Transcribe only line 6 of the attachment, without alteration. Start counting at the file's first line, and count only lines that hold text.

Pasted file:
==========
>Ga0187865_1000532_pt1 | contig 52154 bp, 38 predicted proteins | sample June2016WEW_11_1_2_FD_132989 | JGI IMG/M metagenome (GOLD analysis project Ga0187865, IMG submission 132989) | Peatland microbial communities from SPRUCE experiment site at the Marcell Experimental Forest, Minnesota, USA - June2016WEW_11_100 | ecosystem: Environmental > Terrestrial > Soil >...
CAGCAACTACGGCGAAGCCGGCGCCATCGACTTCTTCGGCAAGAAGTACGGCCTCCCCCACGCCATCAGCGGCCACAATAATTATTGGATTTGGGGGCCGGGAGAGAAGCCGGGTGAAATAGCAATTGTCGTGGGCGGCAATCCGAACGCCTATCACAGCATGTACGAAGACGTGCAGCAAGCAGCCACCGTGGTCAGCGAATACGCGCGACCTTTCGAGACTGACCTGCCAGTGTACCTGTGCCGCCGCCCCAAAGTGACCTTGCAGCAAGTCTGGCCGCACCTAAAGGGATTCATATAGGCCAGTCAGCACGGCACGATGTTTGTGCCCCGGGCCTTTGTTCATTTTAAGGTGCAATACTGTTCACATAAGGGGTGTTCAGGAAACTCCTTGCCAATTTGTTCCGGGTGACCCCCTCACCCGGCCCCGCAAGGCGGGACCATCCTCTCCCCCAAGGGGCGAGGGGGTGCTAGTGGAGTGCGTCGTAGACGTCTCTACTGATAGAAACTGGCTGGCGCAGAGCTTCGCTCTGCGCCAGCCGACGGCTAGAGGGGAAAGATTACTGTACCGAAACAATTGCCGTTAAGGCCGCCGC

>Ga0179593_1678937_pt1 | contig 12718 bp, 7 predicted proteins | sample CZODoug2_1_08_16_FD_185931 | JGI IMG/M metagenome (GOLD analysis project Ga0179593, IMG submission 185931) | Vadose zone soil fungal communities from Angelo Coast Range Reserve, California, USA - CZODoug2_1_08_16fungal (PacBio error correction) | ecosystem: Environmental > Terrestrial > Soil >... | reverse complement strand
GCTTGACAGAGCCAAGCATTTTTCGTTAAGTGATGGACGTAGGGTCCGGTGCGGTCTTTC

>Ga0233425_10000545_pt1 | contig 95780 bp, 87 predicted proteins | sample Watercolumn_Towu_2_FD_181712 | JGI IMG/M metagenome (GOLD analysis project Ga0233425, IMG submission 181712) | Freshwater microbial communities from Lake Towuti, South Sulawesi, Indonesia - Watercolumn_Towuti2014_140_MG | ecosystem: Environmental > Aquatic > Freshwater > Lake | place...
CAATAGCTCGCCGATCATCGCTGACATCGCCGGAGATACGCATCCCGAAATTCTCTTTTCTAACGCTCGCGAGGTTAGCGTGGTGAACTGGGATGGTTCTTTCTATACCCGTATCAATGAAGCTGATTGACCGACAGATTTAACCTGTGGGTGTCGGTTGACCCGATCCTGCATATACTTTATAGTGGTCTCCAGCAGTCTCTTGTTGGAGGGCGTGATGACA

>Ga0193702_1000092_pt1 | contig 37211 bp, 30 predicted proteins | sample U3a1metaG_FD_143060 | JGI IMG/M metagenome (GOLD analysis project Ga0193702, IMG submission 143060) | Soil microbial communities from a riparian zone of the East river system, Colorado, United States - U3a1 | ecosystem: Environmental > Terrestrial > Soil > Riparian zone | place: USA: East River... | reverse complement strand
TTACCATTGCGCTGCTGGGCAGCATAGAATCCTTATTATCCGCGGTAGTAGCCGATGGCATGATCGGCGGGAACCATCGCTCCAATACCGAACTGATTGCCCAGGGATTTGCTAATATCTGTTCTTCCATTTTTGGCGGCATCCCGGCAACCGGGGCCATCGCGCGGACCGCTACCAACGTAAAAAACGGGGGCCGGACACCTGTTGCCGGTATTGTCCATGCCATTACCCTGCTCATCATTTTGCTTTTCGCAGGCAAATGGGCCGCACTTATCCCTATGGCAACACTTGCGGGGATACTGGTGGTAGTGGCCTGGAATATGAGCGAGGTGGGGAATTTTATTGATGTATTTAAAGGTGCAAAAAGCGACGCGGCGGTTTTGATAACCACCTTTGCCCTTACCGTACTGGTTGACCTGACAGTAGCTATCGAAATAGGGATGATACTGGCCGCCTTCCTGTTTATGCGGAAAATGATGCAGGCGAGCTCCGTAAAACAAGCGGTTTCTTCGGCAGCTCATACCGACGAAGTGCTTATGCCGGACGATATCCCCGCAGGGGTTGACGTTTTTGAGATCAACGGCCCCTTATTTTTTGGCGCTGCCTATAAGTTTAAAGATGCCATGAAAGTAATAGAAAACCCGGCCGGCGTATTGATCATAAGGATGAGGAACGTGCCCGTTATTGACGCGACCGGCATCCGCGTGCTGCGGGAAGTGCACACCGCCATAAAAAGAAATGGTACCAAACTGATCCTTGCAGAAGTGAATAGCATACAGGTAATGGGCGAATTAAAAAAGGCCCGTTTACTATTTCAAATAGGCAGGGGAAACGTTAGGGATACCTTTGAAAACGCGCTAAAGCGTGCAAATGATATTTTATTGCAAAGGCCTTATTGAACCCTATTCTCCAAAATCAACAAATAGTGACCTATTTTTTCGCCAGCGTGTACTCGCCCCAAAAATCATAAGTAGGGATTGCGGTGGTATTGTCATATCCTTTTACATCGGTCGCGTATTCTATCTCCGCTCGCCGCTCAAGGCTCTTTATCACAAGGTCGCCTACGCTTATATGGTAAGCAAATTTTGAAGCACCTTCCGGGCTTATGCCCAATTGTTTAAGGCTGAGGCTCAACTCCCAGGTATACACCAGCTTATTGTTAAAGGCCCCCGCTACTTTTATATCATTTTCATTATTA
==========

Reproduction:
CAATAGCTCGCCGATCATCGCTGACATCGCCGGAGATACGCATCCCGAAATTCTCTTTTCTAACGCTCGCGAGGTTAGCGTGGTGAACTGGGATGGTTCTTTCTATACCCGTATCAATGAAGCTGATTGACCGACAGATTTAACCTGTGGGTGTCGGTTGACCCGATCCTGCATATACTTTATAGTGGTCTCCAGCAGTCTCTTGTTGGAGGGCGTGATGACA